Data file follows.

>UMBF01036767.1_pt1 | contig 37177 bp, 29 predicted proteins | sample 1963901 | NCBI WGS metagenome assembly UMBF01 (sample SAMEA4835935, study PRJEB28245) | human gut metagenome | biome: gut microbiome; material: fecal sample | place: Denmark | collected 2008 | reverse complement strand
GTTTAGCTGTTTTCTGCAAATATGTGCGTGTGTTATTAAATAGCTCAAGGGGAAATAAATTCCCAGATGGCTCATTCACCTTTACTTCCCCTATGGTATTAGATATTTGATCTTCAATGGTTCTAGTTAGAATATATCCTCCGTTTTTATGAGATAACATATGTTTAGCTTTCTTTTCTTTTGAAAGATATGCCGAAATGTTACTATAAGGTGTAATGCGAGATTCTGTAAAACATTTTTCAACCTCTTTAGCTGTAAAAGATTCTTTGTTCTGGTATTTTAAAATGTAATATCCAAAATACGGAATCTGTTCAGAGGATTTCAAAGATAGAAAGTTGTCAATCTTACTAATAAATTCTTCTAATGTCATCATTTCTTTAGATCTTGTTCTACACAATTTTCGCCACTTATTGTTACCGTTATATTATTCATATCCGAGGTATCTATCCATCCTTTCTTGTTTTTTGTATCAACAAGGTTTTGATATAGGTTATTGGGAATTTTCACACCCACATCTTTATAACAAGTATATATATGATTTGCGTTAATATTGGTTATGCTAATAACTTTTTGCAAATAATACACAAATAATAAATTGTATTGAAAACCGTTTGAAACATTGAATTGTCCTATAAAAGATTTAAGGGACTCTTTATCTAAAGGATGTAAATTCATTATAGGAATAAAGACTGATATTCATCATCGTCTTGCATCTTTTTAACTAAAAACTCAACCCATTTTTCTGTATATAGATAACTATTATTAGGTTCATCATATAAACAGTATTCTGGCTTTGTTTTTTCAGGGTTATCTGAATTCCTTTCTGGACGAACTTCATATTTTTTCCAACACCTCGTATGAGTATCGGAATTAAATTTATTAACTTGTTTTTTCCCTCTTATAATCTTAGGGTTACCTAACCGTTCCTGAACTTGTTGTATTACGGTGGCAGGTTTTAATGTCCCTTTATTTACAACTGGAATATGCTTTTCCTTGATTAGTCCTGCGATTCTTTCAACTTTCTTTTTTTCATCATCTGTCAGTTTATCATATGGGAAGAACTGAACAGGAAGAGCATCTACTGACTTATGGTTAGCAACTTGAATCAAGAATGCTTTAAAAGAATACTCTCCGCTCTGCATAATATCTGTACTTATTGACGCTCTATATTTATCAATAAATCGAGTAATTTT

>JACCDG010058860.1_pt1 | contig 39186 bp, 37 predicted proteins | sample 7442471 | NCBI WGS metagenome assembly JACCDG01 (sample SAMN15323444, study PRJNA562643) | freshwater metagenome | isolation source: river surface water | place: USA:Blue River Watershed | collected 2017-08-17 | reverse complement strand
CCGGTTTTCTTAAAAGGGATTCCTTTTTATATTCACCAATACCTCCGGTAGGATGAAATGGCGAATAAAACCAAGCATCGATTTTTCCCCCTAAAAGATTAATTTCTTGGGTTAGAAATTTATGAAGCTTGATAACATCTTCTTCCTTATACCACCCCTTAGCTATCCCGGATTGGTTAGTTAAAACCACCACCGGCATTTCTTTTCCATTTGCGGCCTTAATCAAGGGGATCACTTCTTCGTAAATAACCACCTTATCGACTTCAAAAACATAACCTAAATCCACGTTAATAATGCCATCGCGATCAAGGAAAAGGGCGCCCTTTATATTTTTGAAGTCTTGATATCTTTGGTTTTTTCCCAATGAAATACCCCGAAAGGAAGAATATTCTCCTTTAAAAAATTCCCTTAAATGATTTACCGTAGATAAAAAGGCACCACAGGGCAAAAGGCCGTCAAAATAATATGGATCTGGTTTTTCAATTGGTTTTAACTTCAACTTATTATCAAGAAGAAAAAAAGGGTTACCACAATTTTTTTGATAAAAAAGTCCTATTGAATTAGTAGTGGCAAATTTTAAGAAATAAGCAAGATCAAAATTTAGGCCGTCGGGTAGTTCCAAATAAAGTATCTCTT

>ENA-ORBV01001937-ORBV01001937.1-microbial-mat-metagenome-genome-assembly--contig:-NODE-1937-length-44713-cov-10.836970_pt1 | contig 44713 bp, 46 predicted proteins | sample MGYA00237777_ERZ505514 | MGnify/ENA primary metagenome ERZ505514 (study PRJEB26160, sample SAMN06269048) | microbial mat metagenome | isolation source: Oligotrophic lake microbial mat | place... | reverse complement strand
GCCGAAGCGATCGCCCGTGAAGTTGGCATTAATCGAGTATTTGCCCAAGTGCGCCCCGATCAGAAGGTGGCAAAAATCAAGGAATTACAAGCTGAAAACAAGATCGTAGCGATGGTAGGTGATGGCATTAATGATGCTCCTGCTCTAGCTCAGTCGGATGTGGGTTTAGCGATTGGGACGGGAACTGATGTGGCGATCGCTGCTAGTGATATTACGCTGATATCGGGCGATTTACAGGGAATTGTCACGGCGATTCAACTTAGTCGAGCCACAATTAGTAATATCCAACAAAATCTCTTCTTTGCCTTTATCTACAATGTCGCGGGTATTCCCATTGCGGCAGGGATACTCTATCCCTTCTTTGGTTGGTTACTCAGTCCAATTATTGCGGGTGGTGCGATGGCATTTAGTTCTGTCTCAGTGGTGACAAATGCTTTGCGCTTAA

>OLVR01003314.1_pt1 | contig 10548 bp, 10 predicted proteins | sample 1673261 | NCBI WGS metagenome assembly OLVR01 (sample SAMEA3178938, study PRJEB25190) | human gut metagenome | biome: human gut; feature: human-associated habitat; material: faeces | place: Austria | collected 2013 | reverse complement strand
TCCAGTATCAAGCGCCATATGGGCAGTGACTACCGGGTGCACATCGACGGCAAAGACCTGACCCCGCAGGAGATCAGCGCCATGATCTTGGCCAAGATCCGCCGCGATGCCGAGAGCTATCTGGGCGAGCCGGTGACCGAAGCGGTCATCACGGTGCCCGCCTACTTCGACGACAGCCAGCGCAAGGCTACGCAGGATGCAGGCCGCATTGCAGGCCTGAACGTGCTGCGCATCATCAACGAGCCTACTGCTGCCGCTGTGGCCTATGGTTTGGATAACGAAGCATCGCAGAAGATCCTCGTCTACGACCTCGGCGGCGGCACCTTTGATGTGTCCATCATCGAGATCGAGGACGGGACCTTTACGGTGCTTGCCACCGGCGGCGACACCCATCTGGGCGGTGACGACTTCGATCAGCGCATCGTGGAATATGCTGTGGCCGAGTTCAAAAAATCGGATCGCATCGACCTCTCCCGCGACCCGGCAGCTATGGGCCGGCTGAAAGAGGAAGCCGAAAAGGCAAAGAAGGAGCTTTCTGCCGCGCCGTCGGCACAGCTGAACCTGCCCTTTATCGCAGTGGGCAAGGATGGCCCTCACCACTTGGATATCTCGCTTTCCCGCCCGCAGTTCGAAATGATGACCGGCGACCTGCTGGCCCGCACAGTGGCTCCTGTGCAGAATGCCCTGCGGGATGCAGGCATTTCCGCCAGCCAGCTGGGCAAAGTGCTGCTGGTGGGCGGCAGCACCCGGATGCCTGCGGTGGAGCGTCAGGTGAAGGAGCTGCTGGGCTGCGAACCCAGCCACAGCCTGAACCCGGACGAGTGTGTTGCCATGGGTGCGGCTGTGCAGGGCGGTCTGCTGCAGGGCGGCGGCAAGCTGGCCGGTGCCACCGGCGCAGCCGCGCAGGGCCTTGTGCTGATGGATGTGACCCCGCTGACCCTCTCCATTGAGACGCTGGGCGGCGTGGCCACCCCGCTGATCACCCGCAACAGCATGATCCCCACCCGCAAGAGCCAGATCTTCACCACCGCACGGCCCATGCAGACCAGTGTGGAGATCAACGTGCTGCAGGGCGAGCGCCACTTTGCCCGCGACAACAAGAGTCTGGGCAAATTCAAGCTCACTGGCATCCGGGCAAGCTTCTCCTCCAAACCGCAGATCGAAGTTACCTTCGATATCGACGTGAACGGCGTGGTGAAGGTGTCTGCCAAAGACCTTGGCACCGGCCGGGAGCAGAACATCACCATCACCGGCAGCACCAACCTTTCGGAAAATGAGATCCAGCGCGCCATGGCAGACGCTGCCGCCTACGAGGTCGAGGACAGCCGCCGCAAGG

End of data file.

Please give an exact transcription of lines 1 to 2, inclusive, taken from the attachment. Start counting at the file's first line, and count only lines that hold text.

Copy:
>UMBF01036767.1_pt1 | contig 37177 bp, 29 predicted proteins | sample 1963901 | NCBI WGS metagenome assembly UMBF01 (sample SAMEA4835935, study PRJEB28245) | human gut metagenome | biome: gut microbiome; material: fecal sample | place: Denmark | collected 2008 | reverse complement strand
GTTTAGCTGTTTTCTGCAAATATGTGCGTGTGTTATTAAATAGCTCAAGGGGAAATAAATTCCCAGATGGCTCATTCACCTTTACTTCCCCTATGGTATTAGATATTTGATCTTCAATGGTTCTAGTTAGAATATATCCTCCGTTTTTATGAGATAACATATGTTTAGCTTTCTTTTCTTTTGAAAGATATGCCGAAATGTTACTATAAGGTGTAATGCGAGATTCTGTAAAACATTTTTCAACCTCTTTAGCTGTAAAAGATTCTTTGTTCTGGTATTTTAAAATGTAATATCCAAAATACGGAATCTGTTCAGAGGATTTCAAAGATAGAAAGTTGTCAATCTTACTAATAAATTCTTCTAATGTCATCATTTCTTTAGATCTTGTTCTACACAATTTTCGCCACTTATTGTTACCGTTATATTATTCATATCCGAGGTATCTATCCATCCTTTCTTGTTTTTTGTATCAACAAGGTTTTGATATAGGTTATTGGGAATTTTCACACCCACATCTTTATAACAAGTATATATATGATTTGCGTTAATATTGGTTATGCTAATAACTTTTTGCAAATAATACACAAATAATAAATTGTATTGAAAACCGTTTGAAACATTGAATTGTCCTATAAAAGATTTAAGGGACTCTTTATCTAAAGGATGTAAATTCATTATAGGAATAAAGACTGATATTCATCATCGTCTTGCATCTTTTTAACTAAAAACTCAACCCATTTTTCTGTATATAGATAACTATTATTAGGTTCATCATATAAACAGTATTCTGGCTTTGTTTTTTCAGGGTTATCTGAATTCCTTTCTGGACGAACTTCATATTTTTTCCAACACCTCGTATGAGTATCGGAATTAAATTTATTAACTTGTTTTTTCCCTCTTATAATCTTAGGGTTACCTAACCGTTCCTGAACTTGTTGTATTACGGTGGCAGGTTTTAATGTCCCTTTATTTACAACTGGAATATGCTTTTCCTTGATTAGTCCTGCGATTCTTTCAACTTTCTTTTTTTCATCATCTGTCAGTTTATCATATGGGAAGAACTGAACAGGAAGAGCATCTACTGACTTATGGTTAGCAACTTGAATCAAGAATGCTTTAAAAGAATACTCTCCGCTCTGCATAATATCTGTACTTATTGACGCTCTATATTTATCAATAAATCGAGTAATTTT